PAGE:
Bone Remodeling in Post-menopausal Osteoporosis.
2006 (English)In: Journal of Dental Research, ISSN 0022-0345, Vol. 85, no 7, 584-595 p.Article in journal (Refereed) Published
Bone mass in the skeleton is dependent on the coordinated activities of bone-forming osteoblasts and bone-resorbing osteoclasts in discrete bone multi-cellular units. Remodeling of bone in these units is important not only for maintaining bone mass, but also to repair microdamage, to prevent accumulation of too much old bone, and for mineral homeostasis. The activities of osteoblasts and osteoclasts are controlled by a variety of hormones and cytokines, as well as by mechanical loading. Most importantly, sex hormones are very crucial for keeping bone mass in balance, and the lack of either estrogen or testosterone leads to decreased bone mass and increased risk for osteoporosis. The prevalence of osteoporotic fractures is increasing dramatically in the Western part of the world and is a major health problem in many countries. In the present review, the cellular and molecular mechanisms controlling bone remodeling and the influence of sex hormones on these processes are summarized. In a separate paper in this issue, the pathogenesis of post-menopausal osteoporosis will be compared with that of inflammation-induced bone remodeling, including the evidence for and against the hypothesis that concomitant post-menopausal osteoporotic disease influences the progression of periodontal disease.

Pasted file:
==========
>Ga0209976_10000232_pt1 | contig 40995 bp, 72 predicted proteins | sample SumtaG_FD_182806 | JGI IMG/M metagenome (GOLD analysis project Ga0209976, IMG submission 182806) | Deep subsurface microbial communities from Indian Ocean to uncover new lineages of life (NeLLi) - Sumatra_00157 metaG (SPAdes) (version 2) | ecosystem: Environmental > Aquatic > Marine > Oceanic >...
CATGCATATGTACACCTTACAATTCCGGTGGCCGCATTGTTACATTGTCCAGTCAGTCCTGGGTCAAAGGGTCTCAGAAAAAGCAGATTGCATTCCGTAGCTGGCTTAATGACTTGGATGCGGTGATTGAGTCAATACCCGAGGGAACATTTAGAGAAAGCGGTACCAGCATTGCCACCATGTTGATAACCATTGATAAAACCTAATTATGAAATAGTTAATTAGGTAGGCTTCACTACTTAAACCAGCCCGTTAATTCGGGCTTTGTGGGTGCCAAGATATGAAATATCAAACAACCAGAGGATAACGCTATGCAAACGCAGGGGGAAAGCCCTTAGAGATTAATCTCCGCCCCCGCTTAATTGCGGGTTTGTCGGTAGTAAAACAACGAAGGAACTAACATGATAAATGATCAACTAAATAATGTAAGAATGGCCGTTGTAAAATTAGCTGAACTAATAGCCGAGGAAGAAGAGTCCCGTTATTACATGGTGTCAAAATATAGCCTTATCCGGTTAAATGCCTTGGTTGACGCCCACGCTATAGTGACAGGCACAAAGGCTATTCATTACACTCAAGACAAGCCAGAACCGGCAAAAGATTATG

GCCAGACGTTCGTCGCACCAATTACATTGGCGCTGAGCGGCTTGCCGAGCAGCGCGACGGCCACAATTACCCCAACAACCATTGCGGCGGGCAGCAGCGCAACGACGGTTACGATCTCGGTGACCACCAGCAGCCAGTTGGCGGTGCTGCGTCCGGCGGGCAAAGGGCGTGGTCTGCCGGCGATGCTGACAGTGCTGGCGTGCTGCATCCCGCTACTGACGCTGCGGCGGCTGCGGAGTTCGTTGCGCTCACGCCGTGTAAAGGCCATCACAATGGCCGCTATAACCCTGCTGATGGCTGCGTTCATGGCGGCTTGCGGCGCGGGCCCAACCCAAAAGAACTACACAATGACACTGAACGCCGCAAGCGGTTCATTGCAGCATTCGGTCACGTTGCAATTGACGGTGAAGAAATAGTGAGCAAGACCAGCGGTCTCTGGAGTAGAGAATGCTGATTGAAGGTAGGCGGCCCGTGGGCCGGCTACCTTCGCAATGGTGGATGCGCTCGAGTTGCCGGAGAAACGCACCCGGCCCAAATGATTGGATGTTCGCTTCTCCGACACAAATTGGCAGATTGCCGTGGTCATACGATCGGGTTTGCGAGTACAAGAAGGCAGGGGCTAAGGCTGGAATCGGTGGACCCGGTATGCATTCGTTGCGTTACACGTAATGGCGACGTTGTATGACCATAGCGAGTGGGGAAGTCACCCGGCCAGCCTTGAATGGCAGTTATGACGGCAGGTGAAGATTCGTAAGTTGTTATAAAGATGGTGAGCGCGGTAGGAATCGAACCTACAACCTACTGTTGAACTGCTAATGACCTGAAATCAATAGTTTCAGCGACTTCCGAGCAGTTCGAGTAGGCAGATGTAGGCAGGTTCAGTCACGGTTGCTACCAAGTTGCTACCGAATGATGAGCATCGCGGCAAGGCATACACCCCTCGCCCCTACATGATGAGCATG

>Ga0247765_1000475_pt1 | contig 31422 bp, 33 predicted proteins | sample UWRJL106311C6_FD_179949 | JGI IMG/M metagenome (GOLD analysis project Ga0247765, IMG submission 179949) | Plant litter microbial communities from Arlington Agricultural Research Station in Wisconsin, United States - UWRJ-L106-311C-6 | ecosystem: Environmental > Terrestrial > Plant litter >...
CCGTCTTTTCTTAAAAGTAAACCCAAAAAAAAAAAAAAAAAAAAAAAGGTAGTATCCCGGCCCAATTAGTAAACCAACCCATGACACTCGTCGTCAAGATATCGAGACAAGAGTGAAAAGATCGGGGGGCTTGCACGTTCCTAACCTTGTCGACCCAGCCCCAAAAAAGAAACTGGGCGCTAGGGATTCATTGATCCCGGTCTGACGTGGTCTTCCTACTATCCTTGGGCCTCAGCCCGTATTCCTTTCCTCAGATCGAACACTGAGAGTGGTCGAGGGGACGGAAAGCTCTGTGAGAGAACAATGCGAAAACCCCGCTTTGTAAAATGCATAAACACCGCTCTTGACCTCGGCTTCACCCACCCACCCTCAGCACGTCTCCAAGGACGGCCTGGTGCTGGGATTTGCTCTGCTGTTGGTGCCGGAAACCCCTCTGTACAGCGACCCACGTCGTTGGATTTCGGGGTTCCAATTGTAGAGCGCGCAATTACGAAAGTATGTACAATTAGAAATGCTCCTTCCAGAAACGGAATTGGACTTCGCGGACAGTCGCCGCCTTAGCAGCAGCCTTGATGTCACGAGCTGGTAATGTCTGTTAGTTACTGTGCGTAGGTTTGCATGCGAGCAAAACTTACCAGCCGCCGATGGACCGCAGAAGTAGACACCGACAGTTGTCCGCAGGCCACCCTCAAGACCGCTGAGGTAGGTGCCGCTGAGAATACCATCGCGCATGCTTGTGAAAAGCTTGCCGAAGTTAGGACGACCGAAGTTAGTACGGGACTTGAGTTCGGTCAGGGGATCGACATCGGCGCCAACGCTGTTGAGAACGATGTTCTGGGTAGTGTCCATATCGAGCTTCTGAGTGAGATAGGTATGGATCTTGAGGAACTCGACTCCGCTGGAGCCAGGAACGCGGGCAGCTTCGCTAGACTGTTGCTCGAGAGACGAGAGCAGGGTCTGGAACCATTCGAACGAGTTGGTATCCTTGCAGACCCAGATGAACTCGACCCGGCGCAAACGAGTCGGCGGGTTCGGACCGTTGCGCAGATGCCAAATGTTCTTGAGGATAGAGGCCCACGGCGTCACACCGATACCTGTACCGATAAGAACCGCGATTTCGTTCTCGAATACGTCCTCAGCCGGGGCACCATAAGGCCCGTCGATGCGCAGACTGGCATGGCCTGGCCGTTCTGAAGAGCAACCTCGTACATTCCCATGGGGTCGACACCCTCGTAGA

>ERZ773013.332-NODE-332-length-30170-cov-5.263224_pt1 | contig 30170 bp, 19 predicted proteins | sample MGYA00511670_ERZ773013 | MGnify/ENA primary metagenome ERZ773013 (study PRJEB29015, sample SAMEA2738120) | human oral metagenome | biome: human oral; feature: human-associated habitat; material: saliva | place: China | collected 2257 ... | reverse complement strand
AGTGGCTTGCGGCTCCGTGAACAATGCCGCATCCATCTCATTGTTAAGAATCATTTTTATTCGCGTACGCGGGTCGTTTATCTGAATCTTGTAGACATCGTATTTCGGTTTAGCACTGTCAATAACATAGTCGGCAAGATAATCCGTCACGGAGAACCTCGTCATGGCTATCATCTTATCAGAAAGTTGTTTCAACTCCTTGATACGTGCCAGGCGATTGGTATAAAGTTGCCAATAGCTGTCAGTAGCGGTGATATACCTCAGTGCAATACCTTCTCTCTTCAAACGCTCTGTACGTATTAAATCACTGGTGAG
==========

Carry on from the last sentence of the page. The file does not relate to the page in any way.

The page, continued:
Place, publisher, year, edition, pages
2006. Vol. 85, no 7, 584-595 p.
IdentifiersURN: urn:nbn:se:umu:diva-16047DOI: 10.1177/154405910608500703PubMedID: 16798857OAI: oai:DiVA.org:umu-16047DiVA: diva2:155720